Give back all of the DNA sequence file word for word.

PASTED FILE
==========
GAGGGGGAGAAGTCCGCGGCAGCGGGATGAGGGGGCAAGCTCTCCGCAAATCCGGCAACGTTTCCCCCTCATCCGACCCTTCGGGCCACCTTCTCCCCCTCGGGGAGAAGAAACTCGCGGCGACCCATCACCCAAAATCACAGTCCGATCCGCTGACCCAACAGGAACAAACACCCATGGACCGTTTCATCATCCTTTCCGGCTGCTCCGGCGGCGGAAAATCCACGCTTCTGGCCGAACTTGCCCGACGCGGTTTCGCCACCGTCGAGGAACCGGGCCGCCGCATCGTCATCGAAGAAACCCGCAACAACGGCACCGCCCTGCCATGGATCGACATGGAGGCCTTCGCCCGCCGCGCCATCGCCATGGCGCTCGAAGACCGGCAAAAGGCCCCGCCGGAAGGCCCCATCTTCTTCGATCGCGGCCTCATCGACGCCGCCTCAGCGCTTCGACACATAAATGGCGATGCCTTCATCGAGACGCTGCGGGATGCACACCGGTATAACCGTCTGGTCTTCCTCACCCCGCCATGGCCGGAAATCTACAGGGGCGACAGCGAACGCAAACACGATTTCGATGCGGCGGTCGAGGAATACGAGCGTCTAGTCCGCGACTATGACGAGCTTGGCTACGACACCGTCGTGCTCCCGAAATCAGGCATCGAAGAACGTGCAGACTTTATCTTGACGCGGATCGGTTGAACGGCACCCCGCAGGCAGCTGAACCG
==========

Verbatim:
GAGGGGGAGAAGTCCGCGGCAGCGGGATGAGGGGGCAAGCTCTCCGCAAATCCGGCAACGTTTCCCCCTCATCCGACCCTTCGGGCCACCTTCTCCCCCTCGGGGAGAAGAAACTCGCGGCGACCCATCACCCAAAATCACAGTCCGATCCGCTGACCCAACAGGAACAAACACCCATGGACCGTTTCATCATCCTTTCCGGCTGCTCCGGCGGCGGAAAATCCACGCTTCTGGCCGAACTTGCCCGACGCGGTTTCGCCACCGTCGAGGAACCGGGCCGCCGCATCGTCATCGAAGAAACCCGCAACAACGGCACCGCCCTGCCATGGATCGACATGGAGGCCTTCGCCCGCCGCGCCATCGCCATGGCGCTCGAAGACCGGCAAAAGGCCCCGCCGGAAGGCCCCATCTTCTTCGATCGCGGCCTCATCGACGCCGCCTCAGCGCTTCGACACATAAATGGCGATGCCTTCATCGAGACGCTGCGGGATGCACACCGGTATAACCGTCTGGTCTTCCTCACCCCGCCATGGCCGGAAATCTACAGGGGCGACAGCGAACGCAAACACGATTTCGATGCGGCGGTCGAGGAATACGAGCGTCTAGTCCGCGACTATGACGAGCTTGGCTACGACACCGTCGTGCTCCCGAAATCAGGCATCGAAGAACGTGCAGACTTTATCTTGACGCGGATCGGTTGAACGGCACCCCGCAGGCAGCTGAACCG